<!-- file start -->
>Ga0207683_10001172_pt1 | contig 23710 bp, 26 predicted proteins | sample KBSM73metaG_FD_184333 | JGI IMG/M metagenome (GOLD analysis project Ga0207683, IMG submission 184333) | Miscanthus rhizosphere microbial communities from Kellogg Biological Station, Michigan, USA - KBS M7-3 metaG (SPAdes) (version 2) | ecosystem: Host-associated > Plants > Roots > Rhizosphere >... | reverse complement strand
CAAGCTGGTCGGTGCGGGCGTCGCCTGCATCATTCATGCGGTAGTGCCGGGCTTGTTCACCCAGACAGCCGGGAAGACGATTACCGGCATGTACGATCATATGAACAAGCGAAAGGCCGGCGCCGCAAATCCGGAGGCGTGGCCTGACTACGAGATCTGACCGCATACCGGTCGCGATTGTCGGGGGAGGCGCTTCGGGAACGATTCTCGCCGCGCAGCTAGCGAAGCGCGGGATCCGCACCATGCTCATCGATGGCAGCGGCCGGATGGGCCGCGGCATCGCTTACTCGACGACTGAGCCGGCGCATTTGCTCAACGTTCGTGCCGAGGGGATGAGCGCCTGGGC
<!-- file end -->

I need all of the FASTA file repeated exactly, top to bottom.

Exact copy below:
>Ga0207683_10001172_pt1 | contig 23710 bp, 26 predicted proteins | sample KBSM73metaG_FD_184333 | JGI IMG/M metagenome (GOLD analysis project Ga0207683, IMG submission 184333) | Miscanthus rhizosphere microbial communities from Kellogg Biological Station, Michigan, USA - KBS M7-3 metaG (SPAdes) (version 2) | ecosystem: Host-associated > Plants > Roots > Rhizosphere >... | reverse complement strand
CAAGCTGGTCGGTGCGGGCGTCGCCTGCATCATTCATGCGGTAGTGCCGGGCTTGTTCACCCAGACAGCCGGGAAGACGATTACCGGCATGTACGATCATATGAACAAGCGAAAGGCCGGCGCCGCAAATCCGGAGGCGTGGCCTGACTACGAGATCTGACCGCATACCGGTCGCGATTGTCGGGGGAGGCGCTTCGGGAACGATTCTCGCCGCGCAGCTAGCGAAGCGCGGGATCCGCACCATGCTCATCGATGGCAGCGGCCGGATGGGCCGCGGCATCGCTTACTCGACGACTGAGCCGGCGCATTTGCTCAACGTTCGTGCCGAGGGGATGAGCGCCTGGGC